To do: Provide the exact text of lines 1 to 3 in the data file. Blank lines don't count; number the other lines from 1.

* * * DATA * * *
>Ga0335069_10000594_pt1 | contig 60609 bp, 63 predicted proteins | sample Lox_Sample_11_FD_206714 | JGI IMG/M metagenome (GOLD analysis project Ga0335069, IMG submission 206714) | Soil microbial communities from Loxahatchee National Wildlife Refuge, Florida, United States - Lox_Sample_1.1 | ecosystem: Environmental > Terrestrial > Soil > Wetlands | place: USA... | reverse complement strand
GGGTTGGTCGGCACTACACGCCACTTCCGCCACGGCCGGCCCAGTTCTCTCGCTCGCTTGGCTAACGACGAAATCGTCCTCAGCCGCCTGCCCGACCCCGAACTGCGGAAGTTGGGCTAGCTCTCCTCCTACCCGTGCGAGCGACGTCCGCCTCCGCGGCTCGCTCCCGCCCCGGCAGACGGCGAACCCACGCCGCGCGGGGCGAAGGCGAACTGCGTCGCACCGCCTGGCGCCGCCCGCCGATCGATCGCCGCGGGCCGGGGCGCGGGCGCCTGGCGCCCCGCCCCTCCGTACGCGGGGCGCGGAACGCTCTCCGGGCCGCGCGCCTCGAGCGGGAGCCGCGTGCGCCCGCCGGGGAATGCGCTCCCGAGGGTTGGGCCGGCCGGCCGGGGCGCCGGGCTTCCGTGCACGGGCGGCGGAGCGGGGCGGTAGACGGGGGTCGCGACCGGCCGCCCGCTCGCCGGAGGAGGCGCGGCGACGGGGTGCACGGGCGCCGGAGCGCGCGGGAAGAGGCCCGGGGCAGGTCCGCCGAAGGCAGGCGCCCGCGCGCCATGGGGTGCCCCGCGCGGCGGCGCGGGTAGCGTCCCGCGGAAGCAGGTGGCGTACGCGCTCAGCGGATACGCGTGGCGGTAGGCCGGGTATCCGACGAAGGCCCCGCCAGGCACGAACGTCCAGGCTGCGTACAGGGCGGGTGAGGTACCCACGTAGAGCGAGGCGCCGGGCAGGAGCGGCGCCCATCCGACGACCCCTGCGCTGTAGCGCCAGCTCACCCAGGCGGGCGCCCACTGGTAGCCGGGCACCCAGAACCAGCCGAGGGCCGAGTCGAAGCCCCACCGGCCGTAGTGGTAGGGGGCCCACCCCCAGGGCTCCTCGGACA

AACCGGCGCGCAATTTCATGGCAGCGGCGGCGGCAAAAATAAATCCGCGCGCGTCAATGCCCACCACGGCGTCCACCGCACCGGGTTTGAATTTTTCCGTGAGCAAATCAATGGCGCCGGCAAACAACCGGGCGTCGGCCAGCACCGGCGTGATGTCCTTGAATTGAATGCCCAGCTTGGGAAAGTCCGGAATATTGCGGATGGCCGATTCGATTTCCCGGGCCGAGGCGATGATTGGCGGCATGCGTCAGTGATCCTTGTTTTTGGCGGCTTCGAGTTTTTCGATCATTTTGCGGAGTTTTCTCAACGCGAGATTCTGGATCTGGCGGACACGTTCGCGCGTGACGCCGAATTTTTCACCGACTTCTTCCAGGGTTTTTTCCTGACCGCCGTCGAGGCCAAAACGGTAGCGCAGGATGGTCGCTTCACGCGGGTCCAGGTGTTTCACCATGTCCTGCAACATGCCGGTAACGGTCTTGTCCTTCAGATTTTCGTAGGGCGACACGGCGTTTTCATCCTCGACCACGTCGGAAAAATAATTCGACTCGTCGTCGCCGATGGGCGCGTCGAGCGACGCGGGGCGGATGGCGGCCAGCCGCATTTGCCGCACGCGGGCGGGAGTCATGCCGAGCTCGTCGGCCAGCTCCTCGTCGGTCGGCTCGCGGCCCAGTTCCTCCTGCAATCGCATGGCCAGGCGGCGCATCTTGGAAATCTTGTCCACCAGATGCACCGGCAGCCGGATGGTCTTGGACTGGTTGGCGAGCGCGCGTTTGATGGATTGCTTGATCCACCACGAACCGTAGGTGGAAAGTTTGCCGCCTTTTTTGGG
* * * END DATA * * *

>Ga0335069_10000594_pt1 | contig 60609 bp, 63 predicted proteins | sample Lox_Sample_11_FD_206714 | JGI IMG/M metagenome (GOLD analysis project Ga0335069, IMG submission 206714) | Soil microbial communities from Loxahatchee National Wildlife Refuge, Florida, United States - Lox_Sample_1.1 | ecosystem: Environmental > Terrestrial > Soil > Wetlands | place: USA... | reverse complement strand
GGGTTGGTCGGCACTACACGCCACTTCCGCCACGGCCGGCCCAGTTCTCTCGCTCGCTTGGCTAACGACGAAATCGTCCTCAGCCGCCTGCCCGACCCCGAACTGCGGAAGTTGGGCTAGCTCTCCTCCTACCCGTGCGAGCGACGTCCGCCTCCGCGGCTCGCTCCCGCCCCGGCAGACGGCGAACCCACGCCGCGCGGGGCGAAGGCGAACTGCGTCGCACCGCCTGGCGCCGCCCGCCGATCGATCGCCGCGGGCCGGGGCGCGGGCGCCTGGCGCCCCGCCCCTCCGTACGCGGGGCGCGGAACGCTCTCCGGGCCGCGCGCCTCGAGCGGGAGCCGCGTGCGCCCGCCGGGGAATGCGCTCCCGAGGGTTGGGCCGGCCGGCCGGGGCGCCGGGCTTCCGTGCACGGGCGGCGGAGCGGGGCGGTAGACGGGGGTCGCGACCGGCCGCCCGCTCGCCGGAGGAGGCGCGGCGACGGGGTGCACGGGCGCCGGAGCGCGCGGGAAGAGGCCCGGGGCAGGTCCGCCGAAGGCAGGCGCCCGCGCGCCATGGGGTGCCCCGCGCGGCGGCGCGGGTAGCGTCCCGCGGAAGCAGGTGGCGTACGCGCTCAGCGGATACGCGTGGCGGTAGGCCGGGTATCCGACGAAGGCCCCGCCAGGCACGAACGTCCAGGCTGCGTACAGGGCGGGTGAGGTACCCACGTAGAGCGAGGCGCCGGGCAGGAGCGGCGCCCATCCGACGACCCCTGCGCTGTAGCGCCAGCTCACCCAGGCGGGCGCCCACTGGTAGCCGGGCACCCAGAACCAGCCGAGGGCCGAGTCGAAGCCCCACCGGCCGTAGTGGTAGGGGGCCCACCCCCAGGGCTCCTCGGACA

AACCGGCGCGCAATTTCATGGCAGCGGCGGCGGCAAAAATAAATCCGCGCGCGTCAATGCCCACCACGGCGTCCACCGCACCGGGTTTGAATTTTTCCGTGAGCAAATCAATGGCGCCGGCAAACAACCGGGCGTCGGCCAGCACCGGCGTGATGTCCTTGAATTGAATGCCCAGCTTGGGAAAGTCCGGAATATTGCGGATGGCCGATTCGATTTCCCGGGCCGAGGCGATGATTGGCGGCATGCGTCAGTGATCCTTGTTTTTGGCGGCTTCGAGTTTTTCGATCATTTTGCGGAGTTTTCTCAACGCGAGATTCTGGATCTGGCGGACACGTTCGCGCGTGACGCCGAATTTTTCACCGACTTCTTCCAGGGTTTTTTCCTGACCGCCGTCGAGGCCAAAACGGTAGCGCAGGATGGTCGCTTCACGCGGGTCCAGGTGTTTCACCATGTCCTGCAACATGCCGGTAACGGTCTTGTCCTTCAGATTTTCGTAGGGCGACACGGCGTTTTCATCCTCGACCACGTCGGAAAAATAATTCGACTCGTCGTCGCCGATGGGCGCGTCGAGCGACGCGGGGCGGATGGCGGCCAGCCGCATTTGCCGCACGCGGGCGGGAGTCATGCCGAGCTCGTCGGCCAGCTCCTCGTCGGTCGGCTCGCGGCCCAGTTCCTCCTGCAATCGCATGGCCAGGCGGCGCATCTTGGAAATCTTGTCCACCAGATGCACCGGCAGCCGGATGGTCTTGGACTGGTTGGCGAGCGCGCGTTTGATGGATTGCTTGATCCACCACGAACCGTAGGTGGAAAGTTTGCCGCCTTTTTTGGG